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Our objective was to explore alteration of the epidermal growth factor receptor (EGFR) signaling pathway in ampullary carcinoma. Immunohistochemical studies were employed to evaluate expression of amphiregulin as well as expression and activation of EGFR. A lab-developed assay was used to identify mutations in the EGFR pathway genes, including KRAS, BRAF, PIK3CA, PTEN, and AKT1. A total of 52 ampullary carcinomas were identified, including 25 intestinal-type and 24 pancreatobiliary-type tumors, with the intestinal type being associated with a younger age at diagnosis (P=0.03) and a better prognosis (P<0.01). Expression of amphiregulin correlated with better differentiation (P<0.01), but no difference was observed between two major histologic types. Expression and activation of EGFR was more commonly seen in the pancreatobiliary type (P<0.01). Mutations were detected in 50% of the pancreatobiliary type and 60% of the intestinal type. KRAS was the most common gene mutated in the pancreatobiliary type (42%) as well as the intestinal type (52%). Other mutations detected included PIK3CA, SMAD4 and BRAF. KRAS mutations at codons 12 and 13 did not adversely affect overall survival. In conclusion, EGFR expression and activation were different between intestinal- and pancreatobiliary-type ampullary carcinoma. KRAS mutation was common in both histologic types; however, the incidence appeared to be lower in the pancreatobiliary type compared with its pancreatic counterpart, pancreatic ductal adenocarcinoma. Mutational analysis of the EGFR pathway genes may provide important insights into personalized treatment for patients with ampullary carcinoma.
OBJECTIVE AND BACKGROUND - Morbidity, mortality, and length of hospital stay after pancreaticoduodenectomy (PD) have significantly decreased over recent decades. Despite this progress, early readmission rates after PD have been reported as high as 50%. Few reports have delineated factors associated with readmission after PD.
METHODS - The medical records of 6 high-volume institutions were reviewed for patients who underwent PD between 2005 and 2010. Data collection included patient characteristics, medical comorbidities, and perioperative factors. Analysis included readmissions up to 90 days after PD.
RESULTS - A total of 1302 patients underwent PD across all institutions. The 30-day and 90-day readmission rates were 15% and 19%, respectively. The most common reasons for 30-day readmission included infectious complications (n = 65) and delayed gastric emptying (n = 29). The most common reasons for readmission after 90 days included wound infections and intra-abdominal abscess (n = 75) and failure to thrive (n = 38). On multivariate analysis, factors associated with higher readmission rates included a preoperative diagnosis of chronic pancreatitis, higher transfusion requirements, and postoperative complications including intra-abdominal abscess and pancreatic fistula (all P < 0.02). Factors not associated with higher readmission rates included advanced age, body mass index, cardiovascular/pulmonary comorbidities, diabetes, steroid use, Whipple type (standard vs pylorus preserving PD), preoperative endobiliary stenting, and vascular reconstruction.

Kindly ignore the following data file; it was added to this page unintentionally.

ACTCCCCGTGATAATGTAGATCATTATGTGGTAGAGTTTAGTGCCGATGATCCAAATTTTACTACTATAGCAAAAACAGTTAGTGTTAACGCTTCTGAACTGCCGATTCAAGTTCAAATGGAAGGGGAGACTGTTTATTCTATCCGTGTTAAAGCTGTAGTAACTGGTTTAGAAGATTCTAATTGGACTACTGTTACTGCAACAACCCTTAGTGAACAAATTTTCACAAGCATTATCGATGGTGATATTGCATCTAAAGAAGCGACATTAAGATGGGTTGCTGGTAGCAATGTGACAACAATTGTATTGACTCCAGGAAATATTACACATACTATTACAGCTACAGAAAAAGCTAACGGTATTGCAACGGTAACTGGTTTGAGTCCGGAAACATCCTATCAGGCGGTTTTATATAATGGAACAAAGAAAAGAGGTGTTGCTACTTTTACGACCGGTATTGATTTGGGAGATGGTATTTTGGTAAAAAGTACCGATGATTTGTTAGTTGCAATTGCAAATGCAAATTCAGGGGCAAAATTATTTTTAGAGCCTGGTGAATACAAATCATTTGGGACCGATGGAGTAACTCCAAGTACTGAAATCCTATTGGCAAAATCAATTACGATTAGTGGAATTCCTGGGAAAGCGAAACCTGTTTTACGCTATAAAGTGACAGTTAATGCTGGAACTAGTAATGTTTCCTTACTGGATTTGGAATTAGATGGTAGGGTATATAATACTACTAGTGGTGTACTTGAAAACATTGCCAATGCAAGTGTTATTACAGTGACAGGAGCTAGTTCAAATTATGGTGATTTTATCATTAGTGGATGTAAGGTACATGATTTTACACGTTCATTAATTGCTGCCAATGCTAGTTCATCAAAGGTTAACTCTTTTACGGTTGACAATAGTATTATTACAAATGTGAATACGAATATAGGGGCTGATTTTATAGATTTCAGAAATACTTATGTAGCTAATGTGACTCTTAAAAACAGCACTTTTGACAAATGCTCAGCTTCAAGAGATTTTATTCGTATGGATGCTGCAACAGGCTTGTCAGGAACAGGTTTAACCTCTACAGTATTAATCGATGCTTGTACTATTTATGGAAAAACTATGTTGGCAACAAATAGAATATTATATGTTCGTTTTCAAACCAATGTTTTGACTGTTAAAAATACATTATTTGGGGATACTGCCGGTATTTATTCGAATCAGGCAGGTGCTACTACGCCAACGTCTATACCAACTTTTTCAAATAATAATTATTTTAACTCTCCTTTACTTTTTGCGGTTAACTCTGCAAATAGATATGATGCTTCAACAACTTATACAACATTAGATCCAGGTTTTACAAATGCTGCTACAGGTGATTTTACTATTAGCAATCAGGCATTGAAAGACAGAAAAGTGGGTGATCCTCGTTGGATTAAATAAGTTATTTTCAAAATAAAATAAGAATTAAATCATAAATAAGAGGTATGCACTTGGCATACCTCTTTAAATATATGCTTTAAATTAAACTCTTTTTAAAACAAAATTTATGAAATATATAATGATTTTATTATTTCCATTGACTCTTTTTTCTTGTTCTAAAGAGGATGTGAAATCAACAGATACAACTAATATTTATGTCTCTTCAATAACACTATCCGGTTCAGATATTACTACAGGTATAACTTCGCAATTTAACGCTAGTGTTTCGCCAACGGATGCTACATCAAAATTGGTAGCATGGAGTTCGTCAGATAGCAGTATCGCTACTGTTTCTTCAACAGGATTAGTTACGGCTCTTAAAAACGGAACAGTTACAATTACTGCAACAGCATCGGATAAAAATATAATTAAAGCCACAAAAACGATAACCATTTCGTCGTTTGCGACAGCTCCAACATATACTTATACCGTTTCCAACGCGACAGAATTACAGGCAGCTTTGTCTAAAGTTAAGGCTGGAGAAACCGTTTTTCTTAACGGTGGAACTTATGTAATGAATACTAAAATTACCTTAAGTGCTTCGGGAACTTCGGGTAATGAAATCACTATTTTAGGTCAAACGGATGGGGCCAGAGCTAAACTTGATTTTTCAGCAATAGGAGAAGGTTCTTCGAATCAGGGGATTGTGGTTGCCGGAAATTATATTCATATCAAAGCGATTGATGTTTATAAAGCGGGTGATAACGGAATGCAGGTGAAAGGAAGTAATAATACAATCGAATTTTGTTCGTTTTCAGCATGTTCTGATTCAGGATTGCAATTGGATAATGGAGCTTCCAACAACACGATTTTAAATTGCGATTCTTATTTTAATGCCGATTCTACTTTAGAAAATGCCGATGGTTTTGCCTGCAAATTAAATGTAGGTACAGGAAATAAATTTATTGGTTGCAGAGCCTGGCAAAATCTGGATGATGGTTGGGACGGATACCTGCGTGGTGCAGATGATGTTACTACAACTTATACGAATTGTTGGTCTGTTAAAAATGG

CONCLUSIONS - These multi-institutional data represent a large experience of PD without the biases typically of single center studies. Factors related to infection, nutritional status, and delayed gastric emptying were the most common reasons for readmission after PD. Postoperative complications including pancreatic fistula predicted higher rates of readmission.
Hepaticojejunostomy is a standard biliary reconstruction method for infantile living donor liver transplantation (LDLT), but choledochocholedochostomy for infants is not generally accepted yet. Ten pediatric recipients weighing no more than 10 kg underwent duct-to-duct choledochocholedochostomy (DD) for biliary reconstruction for LDLT. Patients were followed up for a median period of 26.8 months (range: 4.0-79.0 months). The incidence of posttransplant biliary complications for DD was compared with that for Roux-en-Y hepaticojejunostomy (RY). No DD patients and 1 RY patient (5%) developed biliary leakage (P > 0.05), and biliary stricture occurred in 1 DD patient (10%) and none of the RY patients (P > 0.05); none of the DD patients and 5 RY patients (25%) suffered from uncomplicated cholangitis after LDLT (P > 0.05), and 1 DD patient (10%) and 2 RY patients (10%) died of causes unrelated to biliary complications. In conclusion, both hepaticojejunostomy and choledochocholedochostomy resulted in satisfactory outcome in terms of biliary complications, including leakage and stricture, for recipients weighing no more than 10 kg.